@Hak

It is not constants, such as h, that Nature seeks to preserve, these constants being the result of observation but are not principles.

It is the conservation of energy that imposes the change of frequency.

When a body falls to earth, it loses potential energy and gains kinetic energy.

But when a photon falls to earth, it cannot gain kinetic energy since it cannot exceed c. The energy it gains increases its frequency ν (the blue shift you are

talking about), and as E=h.ν, the energy is exactly conserved.

Note that the conservation of energy comes from the mathematical formalism, so the non-conservation, you will never get it from the equations.

The laws of physics are mathematics, and in the equations of these mathematics, the energy is conserved because it is what we have always observed.

So as long as there is no contrary observation, the known laws of physics will remain as they are, implying this conservation in the equations. If you could use

the equations of physics against it, its mathematical coherence would be at fault, and this would have been seen for a long time. So the way to FE is only through

anomalous observations, not through manipulation of the physics equations (which does not prevent using them to go beyond, or simply to check that an observation

is not anomalous).

Our views are much closer than you think.

The point I am making is that while energy is indeed conserved in the net scope, it can *appear* to be violated, with energy appearing to be being gained/lost depending on the reference frame it's viewed from. Not because the energy is changing, but because the frame-of-reference is changing.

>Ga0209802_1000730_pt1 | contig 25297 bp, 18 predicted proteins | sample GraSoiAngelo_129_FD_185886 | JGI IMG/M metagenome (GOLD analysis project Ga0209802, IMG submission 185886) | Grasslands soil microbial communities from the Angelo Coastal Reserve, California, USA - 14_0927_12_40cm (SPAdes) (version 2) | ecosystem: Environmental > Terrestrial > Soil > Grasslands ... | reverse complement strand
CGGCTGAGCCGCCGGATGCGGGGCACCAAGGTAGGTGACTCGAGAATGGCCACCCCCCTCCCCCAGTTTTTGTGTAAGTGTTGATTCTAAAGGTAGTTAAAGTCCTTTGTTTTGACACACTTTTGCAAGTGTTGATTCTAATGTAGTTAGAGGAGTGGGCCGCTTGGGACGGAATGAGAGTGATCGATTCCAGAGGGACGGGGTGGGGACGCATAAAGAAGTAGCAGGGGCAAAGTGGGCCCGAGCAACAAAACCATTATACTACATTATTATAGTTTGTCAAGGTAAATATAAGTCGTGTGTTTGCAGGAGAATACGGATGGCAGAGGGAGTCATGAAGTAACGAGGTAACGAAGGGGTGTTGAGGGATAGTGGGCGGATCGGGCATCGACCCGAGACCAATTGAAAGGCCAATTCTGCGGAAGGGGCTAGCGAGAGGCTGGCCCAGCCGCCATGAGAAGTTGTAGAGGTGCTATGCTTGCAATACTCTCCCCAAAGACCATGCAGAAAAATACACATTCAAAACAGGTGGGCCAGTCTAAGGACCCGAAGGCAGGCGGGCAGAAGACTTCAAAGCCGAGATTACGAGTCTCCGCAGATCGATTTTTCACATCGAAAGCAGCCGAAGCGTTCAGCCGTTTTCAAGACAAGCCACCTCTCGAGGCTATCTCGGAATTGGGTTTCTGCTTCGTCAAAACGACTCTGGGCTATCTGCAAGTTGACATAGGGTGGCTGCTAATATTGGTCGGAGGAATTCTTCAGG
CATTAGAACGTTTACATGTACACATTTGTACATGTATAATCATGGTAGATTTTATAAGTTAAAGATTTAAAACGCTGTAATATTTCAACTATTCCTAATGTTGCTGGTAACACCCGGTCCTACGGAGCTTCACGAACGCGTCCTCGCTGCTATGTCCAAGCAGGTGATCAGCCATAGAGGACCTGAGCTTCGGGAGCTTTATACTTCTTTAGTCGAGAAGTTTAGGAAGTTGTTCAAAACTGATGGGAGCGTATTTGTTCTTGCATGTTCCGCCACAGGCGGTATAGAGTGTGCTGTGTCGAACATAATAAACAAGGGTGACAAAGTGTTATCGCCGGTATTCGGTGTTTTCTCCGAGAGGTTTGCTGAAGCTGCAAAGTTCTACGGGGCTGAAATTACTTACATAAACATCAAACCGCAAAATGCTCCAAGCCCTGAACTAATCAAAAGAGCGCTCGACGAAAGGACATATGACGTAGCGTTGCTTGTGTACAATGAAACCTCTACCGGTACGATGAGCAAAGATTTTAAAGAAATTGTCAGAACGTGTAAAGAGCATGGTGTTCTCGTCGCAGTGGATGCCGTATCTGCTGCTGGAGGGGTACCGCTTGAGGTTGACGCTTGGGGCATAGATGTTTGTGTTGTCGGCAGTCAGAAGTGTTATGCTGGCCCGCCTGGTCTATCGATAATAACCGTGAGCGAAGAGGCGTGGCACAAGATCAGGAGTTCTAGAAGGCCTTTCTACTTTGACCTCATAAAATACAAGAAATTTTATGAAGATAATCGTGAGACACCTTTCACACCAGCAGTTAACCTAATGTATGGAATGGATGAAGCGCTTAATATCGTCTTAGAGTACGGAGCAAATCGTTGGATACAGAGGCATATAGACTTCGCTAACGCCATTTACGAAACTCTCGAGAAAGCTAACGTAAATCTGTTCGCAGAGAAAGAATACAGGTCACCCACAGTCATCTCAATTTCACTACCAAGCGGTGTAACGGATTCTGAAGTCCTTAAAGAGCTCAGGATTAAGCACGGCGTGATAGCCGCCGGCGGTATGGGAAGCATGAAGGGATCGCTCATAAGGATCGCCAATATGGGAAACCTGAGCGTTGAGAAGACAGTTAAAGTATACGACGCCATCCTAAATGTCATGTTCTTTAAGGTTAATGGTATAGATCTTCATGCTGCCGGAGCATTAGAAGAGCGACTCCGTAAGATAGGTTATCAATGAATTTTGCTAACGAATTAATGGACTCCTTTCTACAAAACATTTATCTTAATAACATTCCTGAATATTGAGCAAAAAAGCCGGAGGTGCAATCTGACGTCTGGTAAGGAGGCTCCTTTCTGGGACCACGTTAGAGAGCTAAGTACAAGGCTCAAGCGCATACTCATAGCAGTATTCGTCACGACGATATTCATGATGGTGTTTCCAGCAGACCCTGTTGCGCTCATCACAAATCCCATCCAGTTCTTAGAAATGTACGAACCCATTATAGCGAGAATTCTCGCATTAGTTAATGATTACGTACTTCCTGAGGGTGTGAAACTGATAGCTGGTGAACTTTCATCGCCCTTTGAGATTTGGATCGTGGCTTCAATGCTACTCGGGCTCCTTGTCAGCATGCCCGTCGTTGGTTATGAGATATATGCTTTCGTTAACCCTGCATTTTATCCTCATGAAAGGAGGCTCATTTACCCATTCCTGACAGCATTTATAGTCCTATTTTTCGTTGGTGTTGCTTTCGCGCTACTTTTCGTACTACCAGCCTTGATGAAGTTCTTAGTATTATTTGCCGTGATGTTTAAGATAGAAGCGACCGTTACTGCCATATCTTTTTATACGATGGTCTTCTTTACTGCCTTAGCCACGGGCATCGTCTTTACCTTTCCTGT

Let me pose a thought experiment and you can correct me at any point. Note: this is no 'proof' of anything here, I just want to make sure we're on the same page conceptually.

We have 2 earth-like planets. One like ours, in 'normal space', and the other very close to a black hole, in 'dense' space. Lets assume for the thought-experiment that both have technology to beam energy via photons with no divergence at high efficiency over vast distance.

Planet A sends 10 joules of energy towards planet B. On its way, it experiences relativistic lensing effects due to special relativity presented by the black hole.

Planet B receives the photons, but because their planet is in a different reference frame, they observe a different amount of energy received than what Planet A had sent.

From the POV of Planet A, the photons appear to

*lose* energy, as they redshift by lets say a factor of 10. From POV of Planet A, only 1 joule is received at the receiving station.

From the POV of Planet B, the photons appear to

*gain* energy, as they blueshift by the same factor. From POV of Planet B, 100 joules are received.

So the packet of energy does not change in any way, only the reference frame it is viewed from. Conservation is still maintained despite the *apparent* break in symmetry.

Would you agree with this premise?

Stated differently, since E=HV is sacrosanct, then an observed redshift/blueshift would

*appear* to be violating conservation when viewed from stationary reference frame, even though energy is not

*really* being created/destroyed.

Would you find that to be an accurate statement?

"An overly-skeptical scientist might hastily conclude by scooping and analyzing a thousand buckets of ocean water that the ocean has no fish in it."